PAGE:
The contention between protesters and the monarchy that has unfolded in Thailand since early 2020 looks like being a David and Goliath contest. While the protesters are mostly high school and university students who demand democracy and monarchy reform, the crown is one of the oldest and most powerful institutions of the kingdom. The former use smartphones and computers to express their demands and mobilize their movement; the latter has state apparatuses on its side. The police, the army, and the judicial are active and aggressive to protect the throne from the unprecedented discussion, criticism, and mockery of the monarchy among the rebellious demonstrators. Political power, however, is not the only thing that makes the young dissenters an underdog when confronted with the mighty monarchy. As this essay will show, economic power also makes the contention between the protests and the palace a lopsided match. While the demonstrations are financed by private donations, and most protesters have not even entered the labor market and earned a living, the monarchy is the world’s wealthiest crown. On top of that, standing by His Majesty are the kingdom’s wealthiest capitalists who have been loyal to the throne through thick and thin.
The crown is filthy rich. Conservatively estimated to be around $70 billion, 1 the monarchy’s wealth comes from three major sources: state budget, business investment, and corporate donation. Although the first source is valuable as it amounts more than $1 billion a year, 2 the second one is the palace’s bread and butter. The reigning monarch, King Vajiralongkorn, is the biggest shareholder of the Siam Cement Group, the largest cement company in Southeast Asia, and the Siam Commercial Bank, one of Thailand’s largest commercial banks. He is also one of the biggest landlords of the kingdom, owning more than 16,000 acres of property throughout Thailand. 3 His real estate in Bangkok alone was estimated, more than a decade ago, at $31 billion in value. 4 Unlike the former two types of royal income, corporate donation to the monarchy is difficult to be put into numbers as the palace has not publicly provided any information regarding how much money a private company donates to royal charities, and how much money the crown actually spends in its philanthropic projects. The donation, nevertheless, is crucial for wealth accumulation in Thai capitalism. It has been an activity that bonds the crown with leading corporations both inside and outside the kingdom. It provides an opportunity for the royals and the rich to create a business partnership and political alliance. It lends royal approval and prestige to giant enterprises. It also shows that monied moguls are the true-blue supporters of the monarchy regardless of the change of regimes and reigns.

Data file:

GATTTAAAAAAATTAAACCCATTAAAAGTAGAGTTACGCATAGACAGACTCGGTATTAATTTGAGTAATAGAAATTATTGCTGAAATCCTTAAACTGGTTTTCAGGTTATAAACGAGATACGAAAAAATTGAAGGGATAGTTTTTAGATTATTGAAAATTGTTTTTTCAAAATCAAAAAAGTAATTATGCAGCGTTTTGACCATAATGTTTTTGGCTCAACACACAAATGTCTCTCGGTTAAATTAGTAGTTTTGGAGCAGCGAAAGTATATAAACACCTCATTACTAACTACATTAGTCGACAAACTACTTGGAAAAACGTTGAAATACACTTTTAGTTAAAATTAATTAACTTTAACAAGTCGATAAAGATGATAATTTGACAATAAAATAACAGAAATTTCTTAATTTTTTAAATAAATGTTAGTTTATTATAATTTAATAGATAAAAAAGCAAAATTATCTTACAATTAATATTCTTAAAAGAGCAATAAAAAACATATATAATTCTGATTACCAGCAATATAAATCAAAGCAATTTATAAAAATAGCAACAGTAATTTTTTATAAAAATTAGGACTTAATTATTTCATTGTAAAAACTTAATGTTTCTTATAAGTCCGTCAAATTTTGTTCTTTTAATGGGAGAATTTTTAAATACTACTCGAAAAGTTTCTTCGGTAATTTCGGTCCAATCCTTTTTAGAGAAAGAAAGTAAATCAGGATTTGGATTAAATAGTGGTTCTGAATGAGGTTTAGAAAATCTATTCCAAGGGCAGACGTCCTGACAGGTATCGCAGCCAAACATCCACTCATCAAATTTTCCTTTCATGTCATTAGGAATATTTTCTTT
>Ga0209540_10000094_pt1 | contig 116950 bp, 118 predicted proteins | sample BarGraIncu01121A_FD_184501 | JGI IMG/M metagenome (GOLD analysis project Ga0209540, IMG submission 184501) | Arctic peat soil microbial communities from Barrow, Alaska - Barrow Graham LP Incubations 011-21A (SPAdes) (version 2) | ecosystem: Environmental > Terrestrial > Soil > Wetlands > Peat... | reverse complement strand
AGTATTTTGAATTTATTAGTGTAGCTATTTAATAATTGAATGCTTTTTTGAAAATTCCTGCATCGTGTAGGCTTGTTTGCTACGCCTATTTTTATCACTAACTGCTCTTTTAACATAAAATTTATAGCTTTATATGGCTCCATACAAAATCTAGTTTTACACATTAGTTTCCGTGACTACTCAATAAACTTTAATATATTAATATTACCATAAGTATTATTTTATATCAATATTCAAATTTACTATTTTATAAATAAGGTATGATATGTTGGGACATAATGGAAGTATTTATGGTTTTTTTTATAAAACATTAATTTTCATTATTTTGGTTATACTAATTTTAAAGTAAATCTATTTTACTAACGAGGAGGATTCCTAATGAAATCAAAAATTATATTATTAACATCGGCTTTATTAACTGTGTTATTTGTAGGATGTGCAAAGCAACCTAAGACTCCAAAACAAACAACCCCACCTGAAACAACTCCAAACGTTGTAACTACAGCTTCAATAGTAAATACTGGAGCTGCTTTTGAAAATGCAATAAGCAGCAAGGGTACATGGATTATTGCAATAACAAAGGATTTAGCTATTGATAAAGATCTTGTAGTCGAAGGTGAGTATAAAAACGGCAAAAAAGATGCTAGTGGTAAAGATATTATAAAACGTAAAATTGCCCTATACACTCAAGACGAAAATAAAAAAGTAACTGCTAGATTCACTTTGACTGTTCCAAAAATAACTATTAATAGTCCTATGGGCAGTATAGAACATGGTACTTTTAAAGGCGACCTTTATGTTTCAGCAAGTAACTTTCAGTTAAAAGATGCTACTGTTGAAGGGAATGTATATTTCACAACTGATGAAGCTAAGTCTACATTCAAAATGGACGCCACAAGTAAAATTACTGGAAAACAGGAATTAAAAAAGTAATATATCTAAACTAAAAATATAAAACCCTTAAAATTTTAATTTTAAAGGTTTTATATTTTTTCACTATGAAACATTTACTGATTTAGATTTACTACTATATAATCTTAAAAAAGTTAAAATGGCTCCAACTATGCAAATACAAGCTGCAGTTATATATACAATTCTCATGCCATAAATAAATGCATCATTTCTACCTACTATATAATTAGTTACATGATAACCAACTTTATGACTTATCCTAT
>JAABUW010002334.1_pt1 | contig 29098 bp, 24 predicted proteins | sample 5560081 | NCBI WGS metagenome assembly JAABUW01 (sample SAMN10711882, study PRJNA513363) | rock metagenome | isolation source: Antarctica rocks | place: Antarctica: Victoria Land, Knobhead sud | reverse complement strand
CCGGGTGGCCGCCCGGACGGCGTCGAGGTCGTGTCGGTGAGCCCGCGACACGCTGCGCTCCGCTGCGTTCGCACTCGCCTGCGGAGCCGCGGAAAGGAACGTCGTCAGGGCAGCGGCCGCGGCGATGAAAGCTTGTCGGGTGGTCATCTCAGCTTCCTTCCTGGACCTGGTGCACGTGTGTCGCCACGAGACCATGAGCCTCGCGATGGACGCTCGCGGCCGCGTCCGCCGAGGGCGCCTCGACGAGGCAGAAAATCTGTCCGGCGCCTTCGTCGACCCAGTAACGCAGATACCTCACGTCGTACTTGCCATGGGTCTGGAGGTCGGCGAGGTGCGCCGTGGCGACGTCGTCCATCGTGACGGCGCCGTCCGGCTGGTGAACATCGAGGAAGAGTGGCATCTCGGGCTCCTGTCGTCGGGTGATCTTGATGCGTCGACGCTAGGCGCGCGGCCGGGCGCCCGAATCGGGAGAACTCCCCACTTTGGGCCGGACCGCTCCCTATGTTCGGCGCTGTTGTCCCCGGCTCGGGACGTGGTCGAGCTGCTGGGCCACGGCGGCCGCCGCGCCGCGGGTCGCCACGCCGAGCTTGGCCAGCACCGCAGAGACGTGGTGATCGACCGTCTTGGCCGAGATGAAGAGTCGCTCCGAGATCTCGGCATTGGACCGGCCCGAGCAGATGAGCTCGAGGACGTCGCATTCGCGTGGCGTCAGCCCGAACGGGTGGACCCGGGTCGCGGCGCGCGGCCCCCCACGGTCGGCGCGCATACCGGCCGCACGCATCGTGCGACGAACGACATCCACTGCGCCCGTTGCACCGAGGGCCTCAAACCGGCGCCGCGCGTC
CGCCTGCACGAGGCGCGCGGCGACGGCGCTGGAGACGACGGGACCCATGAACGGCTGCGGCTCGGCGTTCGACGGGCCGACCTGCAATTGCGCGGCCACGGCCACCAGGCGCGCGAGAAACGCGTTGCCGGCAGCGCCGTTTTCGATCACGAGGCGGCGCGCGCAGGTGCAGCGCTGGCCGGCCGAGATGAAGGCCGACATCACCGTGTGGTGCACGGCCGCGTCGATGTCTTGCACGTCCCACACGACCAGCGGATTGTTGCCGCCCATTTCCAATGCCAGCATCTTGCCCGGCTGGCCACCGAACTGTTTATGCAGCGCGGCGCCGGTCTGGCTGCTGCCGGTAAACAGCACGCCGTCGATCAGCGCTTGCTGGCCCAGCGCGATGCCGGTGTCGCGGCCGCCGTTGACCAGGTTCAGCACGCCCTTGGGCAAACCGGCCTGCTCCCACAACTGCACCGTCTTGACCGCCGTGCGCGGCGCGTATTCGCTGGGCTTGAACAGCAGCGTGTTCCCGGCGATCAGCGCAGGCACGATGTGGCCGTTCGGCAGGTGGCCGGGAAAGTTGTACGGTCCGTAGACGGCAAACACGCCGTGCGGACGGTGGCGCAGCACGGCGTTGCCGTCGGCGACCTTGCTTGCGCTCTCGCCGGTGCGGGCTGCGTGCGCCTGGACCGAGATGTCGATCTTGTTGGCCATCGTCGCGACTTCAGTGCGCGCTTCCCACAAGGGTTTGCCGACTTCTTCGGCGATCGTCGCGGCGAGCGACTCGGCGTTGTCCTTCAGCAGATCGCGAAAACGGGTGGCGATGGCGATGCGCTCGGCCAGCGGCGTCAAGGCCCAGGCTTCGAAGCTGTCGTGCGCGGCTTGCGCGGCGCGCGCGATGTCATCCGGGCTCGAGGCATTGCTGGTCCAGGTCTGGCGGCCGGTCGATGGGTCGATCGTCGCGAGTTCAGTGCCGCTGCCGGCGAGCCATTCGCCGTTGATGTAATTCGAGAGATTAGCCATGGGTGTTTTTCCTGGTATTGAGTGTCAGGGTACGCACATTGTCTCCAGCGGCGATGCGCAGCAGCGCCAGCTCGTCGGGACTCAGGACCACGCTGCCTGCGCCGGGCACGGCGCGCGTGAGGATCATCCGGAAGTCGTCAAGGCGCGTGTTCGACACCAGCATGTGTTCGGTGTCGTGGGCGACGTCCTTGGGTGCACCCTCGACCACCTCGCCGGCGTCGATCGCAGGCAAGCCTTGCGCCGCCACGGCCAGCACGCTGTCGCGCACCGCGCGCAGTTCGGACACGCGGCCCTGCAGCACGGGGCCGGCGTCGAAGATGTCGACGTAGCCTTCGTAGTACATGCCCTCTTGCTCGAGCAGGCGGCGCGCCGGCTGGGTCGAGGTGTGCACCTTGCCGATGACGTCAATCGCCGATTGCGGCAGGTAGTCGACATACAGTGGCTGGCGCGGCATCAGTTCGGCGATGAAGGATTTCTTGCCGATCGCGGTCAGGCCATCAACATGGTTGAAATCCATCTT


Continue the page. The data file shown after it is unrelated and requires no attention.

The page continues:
In the face of the recent protest movement, one of the largest mass demonstrations in Thai history, the alliance between the crown and capitalists remains strong. In fact, one can argue that the protests make the partnership between the royals and the rich even stronger and clearer. On August 10, 2020, after months of mobilizing its force and gaining support from the young people nationwide, the protest movement staged a large demonstration at Thammasat University, and it proposed that the monarchy should be reformed in line with democratic principles. In this event, what thousands of protesters wanted from the monarchy was spoken out loud for the first time. One of protest leaders read the manifesto of ten demands for monarchy reform. Some of those demands deal with the political questions of the monarchy such as the extraconstitutional role of the crown in national politics, the monarch’s immunity against lawsuits, and the harsh punishment of lèse majesté. Other demands, meanwhile, aim to settle the crown’s economic questions. Those include the indistinction between the monarch’s personal assets and those of the crown, the excessive amount of state budget allocated to the palace, and the unaccountability of corporate donation to royal charities. Ending with a powerful message “[the monarchy] should be able to be controlled, audited, and criticized and it should not be a burden on the people,” 5 the manifesto sent shock waves through the palace. Regarding the protest movement a threat to the throne, the monarchy needed to defend its political and economic status. As usual, the monarchy could count on state machines to restore the kingdom’s pecking order. Several protesters in that event were later arrested and put in prison on lèse majesté charges. Likewise, the crown could lean on big capitalists. As the monarchy was menaced by the masses, the moguls wasted no time to show their solidarity with the crown.